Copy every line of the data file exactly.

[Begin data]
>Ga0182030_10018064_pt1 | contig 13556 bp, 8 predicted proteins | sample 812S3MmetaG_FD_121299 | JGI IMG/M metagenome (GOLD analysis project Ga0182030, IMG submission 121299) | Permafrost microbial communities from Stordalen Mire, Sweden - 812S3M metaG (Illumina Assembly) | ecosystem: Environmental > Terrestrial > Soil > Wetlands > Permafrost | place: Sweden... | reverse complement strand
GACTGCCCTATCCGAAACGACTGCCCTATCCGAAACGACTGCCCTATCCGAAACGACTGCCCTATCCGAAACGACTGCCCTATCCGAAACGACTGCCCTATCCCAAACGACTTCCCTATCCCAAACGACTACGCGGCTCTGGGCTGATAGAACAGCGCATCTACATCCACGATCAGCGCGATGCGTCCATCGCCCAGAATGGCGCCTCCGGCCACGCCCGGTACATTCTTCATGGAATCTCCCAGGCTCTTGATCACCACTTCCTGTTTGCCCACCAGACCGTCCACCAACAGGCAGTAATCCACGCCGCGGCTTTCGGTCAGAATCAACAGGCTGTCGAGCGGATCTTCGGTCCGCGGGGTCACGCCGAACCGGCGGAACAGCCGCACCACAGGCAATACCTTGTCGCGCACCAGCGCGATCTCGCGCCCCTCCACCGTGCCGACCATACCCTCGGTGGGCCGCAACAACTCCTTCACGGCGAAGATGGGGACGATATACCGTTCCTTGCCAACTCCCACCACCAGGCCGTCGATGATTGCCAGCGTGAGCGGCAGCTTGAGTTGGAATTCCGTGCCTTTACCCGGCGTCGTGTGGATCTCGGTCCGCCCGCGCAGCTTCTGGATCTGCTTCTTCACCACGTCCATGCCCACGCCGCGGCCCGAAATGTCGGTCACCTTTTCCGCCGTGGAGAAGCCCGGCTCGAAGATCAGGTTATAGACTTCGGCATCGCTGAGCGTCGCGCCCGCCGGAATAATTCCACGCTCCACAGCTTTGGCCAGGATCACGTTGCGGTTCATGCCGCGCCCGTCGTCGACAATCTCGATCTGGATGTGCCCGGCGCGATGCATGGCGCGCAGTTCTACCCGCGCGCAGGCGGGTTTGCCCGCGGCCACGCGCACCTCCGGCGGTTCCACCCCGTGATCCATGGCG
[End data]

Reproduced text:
>Ga0182030_10018064_pt1 | contig 13556 bp, 8 predicted proteins | sample 812S3MmetaG_FD_121299 | JGI IMG/M metagenome (GOLD analysis project Ga0182030, IMG submission 121299) | Permafrost microbial communities from Stordalen Mire, Sweden - 812S3M metaG (Illumina Assembly) | ecosystem: Environmental > Terrestrial > Soil > Wetlands > Permafrost | place: Sweden... | reverse complement strand
GACTGCCCTATCCGAAACGACTGCCCTATCCGAAACGACTGCCCTATCCGAAACGACTGCCCTATCCGAAACGACTGCCCTATCCGAAACGACTGCCCTATCCCAAACGACTTCCCTATCCCAAACGACTACGCGGCTCTGGGCTGATAGAACAGCGCATCTACATCCACGATCAGCGCGATGCGTCCATCGCCCAGAATGGCGCCTCCGGCCACGCCCGGTACATTCTTCATGGAATCTCCCAGGCTCTTGATCACCACTTCCTGTTTGCCCACCAGACCGTCCACCAACAGGCAGTAATCCACGCCGCGGCTTTCGGTCAGAATCAACAGGCTGTCGAGCGGATCTTCGGTCCGCGGGGTCACGCCGAACCGGCGGAACAGCCGCACCACAGGCAATACCTTGTCGCGCACCAGCGCGATCTCGCGCCCCTCCACCGTGCCGACCATACCCTCGGTGGGCCGCAACAACTCCTTCACGGCGAAGATGGGGACGATATACCGTTCCTTGCCAACTCCCACCACCAGGCCGTCGATGATTGCCAGCGTGAGCGGCAGCTTGAGTTGGAATTCCGTGCCTTTACCCGGCGTCGTGTGGATCTCGGTCCGCCCGCGCAGCTTCTGGATCTGCTTCTTCACCACGTCCATGCCCACGCCGCGGCCCGAAATGTCGGTCACCTTTTCCGCCGTGGAGAAGCCCGGCTCGAAGATCAGGTTATAGACTTCGGCATCGCTGAGCGTCGCGCCCGCCGGAATAATTCCACGCTCCACAGCTTTGGCCAGGATCACGTTGCGGTTCATGCCGCGCCCGTCGTCGACAATCTCGATCTGGATGTGCCCGGCGCGATGCATGGCGCGCAGTTCTACCCGCGCGCAGGCGGGTTTGCCCGCGGCCACGCGCACCTCCGGCGGTTCCACCCCGTGATCCATGGCG